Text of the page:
In Memory of Mike: A Personal Reflection
Mike bought beer for all my friends and so I stayed.
We ate Chinese three meals that day, then dosed and tie-dyed until dawn. We streaked, our bodies stained magenta, orange. Mike yelled, “I’m Owsley’s Toucan Sam!” We chased him, laughing, screaming, shrill like Martian birds of prey.
Mike wrote my name in wax, batiked a broken heart. I was eighteen. My record spun. I shrieked the chorus, “There’s no such thing as love.”
The days swooped by, my friends went home, I almost sobered up. Mike said, “The angels’ hearts stop when you walk,” said, “You should spare them. Stand real still beside me, let me free the one that’s tangled in your hair.”
I said, “Let’s get more beer.”
I was his dream girl, drunken, crass, with a mind sharp and glittering as a trash can full of broken bottles.
Mike gave me his favorite yellow-brown stone, that he claimed was a dinosaur turd. Don’t laugh. His eyes filled with tears when I chucked it to the floor. He still bought beer, and never asked for anything. How come it took this long to say that he was beautiful? We could have lived like that for years.
We would have been fine, if he hadn’t bought wine, which made me almost human. “There’s no such thing as love,” I said.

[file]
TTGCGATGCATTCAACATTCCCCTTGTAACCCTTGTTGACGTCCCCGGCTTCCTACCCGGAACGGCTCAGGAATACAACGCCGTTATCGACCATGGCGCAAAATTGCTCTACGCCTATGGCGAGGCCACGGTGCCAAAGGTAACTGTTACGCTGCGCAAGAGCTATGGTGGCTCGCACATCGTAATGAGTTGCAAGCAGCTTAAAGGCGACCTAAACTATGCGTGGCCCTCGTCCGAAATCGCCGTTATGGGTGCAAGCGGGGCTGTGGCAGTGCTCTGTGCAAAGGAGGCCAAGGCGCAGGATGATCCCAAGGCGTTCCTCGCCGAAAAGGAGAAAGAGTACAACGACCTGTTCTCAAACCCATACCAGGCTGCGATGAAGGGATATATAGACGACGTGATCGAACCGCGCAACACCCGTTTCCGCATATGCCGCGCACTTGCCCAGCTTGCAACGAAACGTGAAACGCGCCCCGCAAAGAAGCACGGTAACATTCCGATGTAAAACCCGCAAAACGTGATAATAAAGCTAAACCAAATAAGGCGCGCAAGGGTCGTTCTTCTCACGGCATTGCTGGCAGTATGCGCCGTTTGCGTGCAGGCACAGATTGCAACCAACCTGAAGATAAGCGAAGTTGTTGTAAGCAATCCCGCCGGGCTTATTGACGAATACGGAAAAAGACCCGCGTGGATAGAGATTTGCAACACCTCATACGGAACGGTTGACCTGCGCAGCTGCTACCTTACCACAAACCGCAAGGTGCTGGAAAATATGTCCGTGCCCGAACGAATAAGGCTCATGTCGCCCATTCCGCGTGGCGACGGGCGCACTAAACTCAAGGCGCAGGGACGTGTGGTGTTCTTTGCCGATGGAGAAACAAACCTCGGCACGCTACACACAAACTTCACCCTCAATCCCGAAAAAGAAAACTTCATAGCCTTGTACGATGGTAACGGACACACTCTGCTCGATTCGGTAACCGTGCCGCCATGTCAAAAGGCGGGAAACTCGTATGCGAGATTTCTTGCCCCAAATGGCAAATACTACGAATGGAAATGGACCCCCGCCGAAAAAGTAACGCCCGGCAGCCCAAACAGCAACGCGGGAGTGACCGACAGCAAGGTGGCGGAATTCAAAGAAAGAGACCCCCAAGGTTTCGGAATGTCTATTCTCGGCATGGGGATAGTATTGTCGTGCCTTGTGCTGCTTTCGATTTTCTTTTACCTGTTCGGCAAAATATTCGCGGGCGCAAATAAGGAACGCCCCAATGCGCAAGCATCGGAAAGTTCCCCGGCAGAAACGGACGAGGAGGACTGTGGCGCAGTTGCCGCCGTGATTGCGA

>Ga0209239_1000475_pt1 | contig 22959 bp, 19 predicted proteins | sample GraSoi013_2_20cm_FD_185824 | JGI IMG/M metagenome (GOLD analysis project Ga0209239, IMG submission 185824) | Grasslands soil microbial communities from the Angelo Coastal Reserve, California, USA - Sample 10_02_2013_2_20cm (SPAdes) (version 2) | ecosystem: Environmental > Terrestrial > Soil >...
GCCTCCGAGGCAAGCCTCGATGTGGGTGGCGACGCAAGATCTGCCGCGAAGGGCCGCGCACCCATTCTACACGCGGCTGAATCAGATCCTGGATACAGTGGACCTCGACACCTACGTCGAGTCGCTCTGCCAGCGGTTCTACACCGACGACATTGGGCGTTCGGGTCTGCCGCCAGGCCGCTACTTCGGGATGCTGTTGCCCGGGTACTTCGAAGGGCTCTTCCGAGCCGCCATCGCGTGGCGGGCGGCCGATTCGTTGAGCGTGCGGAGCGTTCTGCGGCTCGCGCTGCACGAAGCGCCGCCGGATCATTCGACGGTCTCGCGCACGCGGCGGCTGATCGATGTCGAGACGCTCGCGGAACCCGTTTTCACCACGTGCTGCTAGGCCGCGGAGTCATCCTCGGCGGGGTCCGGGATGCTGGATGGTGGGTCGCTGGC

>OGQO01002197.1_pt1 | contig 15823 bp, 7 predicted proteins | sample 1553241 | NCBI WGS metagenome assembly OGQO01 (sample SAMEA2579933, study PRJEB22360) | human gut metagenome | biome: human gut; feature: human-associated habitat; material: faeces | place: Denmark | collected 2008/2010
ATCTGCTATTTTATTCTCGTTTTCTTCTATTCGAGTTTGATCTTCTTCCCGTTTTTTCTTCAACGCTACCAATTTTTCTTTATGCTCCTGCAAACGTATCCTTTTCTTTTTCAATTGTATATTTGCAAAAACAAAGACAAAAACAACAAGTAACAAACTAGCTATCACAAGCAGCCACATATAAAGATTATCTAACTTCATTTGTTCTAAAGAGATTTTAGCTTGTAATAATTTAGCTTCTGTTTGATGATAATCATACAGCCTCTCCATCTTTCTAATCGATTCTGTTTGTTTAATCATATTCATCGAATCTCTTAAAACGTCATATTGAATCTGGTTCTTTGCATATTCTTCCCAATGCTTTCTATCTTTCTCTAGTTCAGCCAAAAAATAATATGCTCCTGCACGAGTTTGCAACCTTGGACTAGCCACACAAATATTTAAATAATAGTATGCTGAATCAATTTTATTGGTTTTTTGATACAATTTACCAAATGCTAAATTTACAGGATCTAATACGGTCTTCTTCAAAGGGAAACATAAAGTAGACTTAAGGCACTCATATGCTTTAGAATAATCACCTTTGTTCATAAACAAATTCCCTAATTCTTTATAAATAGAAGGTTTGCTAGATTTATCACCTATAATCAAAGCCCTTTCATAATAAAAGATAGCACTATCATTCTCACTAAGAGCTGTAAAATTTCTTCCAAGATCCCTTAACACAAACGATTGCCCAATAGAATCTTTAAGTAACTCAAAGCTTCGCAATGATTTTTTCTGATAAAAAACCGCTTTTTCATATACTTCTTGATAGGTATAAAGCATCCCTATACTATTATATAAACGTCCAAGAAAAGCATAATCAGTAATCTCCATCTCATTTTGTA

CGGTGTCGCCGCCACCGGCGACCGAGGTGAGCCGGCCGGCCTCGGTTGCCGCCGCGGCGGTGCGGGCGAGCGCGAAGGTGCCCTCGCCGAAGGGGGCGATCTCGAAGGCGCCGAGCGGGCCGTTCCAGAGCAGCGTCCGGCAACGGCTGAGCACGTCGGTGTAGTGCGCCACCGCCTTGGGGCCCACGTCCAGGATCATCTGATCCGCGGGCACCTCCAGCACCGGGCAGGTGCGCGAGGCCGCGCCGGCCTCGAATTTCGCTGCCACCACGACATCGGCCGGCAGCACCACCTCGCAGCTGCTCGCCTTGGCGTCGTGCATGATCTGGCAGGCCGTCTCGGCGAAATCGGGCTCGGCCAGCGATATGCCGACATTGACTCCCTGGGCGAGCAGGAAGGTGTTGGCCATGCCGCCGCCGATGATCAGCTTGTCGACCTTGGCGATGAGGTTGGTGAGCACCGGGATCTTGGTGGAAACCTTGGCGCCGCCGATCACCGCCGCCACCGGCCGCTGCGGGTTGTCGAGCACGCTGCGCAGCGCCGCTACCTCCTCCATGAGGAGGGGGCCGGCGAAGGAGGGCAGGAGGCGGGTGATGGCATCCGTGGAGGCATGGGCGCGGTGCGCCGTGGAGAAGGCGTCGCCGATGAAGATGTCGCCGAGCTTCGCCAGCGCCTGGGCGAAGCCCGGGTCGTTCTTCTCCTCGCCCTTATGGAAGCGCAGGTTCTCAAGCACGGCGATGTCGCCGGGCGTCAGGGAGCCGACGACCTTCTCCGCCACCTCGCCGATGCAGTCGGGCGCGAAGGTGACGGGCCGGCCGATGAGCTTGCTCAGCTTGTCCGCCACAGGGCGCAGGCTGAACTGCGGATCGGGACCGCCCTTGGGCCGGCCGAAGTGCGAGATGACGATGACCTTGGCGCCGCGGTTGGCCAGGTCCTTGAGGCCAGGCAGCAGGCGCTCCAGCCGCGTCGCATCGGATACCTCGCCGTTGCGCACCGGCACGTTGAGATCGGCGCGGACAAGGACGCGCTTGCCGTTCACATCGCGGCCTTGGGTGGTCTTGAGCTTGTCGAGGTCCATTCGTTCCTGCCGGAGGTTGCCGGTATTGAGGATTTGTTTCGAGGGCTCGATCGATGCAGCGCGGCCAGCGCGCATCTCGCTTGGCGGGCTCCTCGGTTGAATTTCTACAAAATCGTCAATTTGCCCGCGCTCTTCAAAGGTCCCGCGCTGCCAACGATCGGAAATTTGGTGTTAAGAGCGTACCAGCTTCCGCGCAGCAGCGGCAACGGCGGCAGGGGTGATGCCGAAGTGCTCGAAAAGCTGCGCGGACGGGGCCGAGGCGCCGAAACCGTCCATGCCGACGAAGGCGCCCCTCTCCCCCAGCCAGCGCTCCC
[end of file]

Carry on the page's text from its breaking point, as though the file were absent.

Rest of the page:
Mike learned to play the drums- not well, but loud- it sounded like the Tin Man having seizures. He wrote a poem called “Eat Me Raw” in spray paint on the hoods of neighbors’ cars. I was impressed. But then that itch began, an itch beneath my skin like herds of roaches. DT’s don’t sleep. I’d crawl out of his window, walk the yellow line beneath the streetlights. I’d spin there, staring at the empty sky, and dare the pre-dawn traffic not to swerve around me.
He stopped buying beer, but I swore that wasn’t why. I couldn’t stand the way Mike looked at me, like all the shit I talked just turned to poetry.
He wouldn’t let me drink at home, so I blacked out, stayed gone for weeks. I glued my hair in thick green dreads. I wanted to be ugly. I was sick when he found me, in puke-stained clothes. He actually tried to kiss me before I turned away. I didn’t speak.
It would have ruined the effect, you see, to say that something in the naked way he watched me humbled me.
Holds me still.
Editor's Note: The author of the poem above is a woman who lived in Norfolk and wrote this piece about a brief and unhealthy relationship she had in the early '90's. Due to the content of the piece, she has asked to remain anonymous. I am happy to report that she has been sober for many years now. debra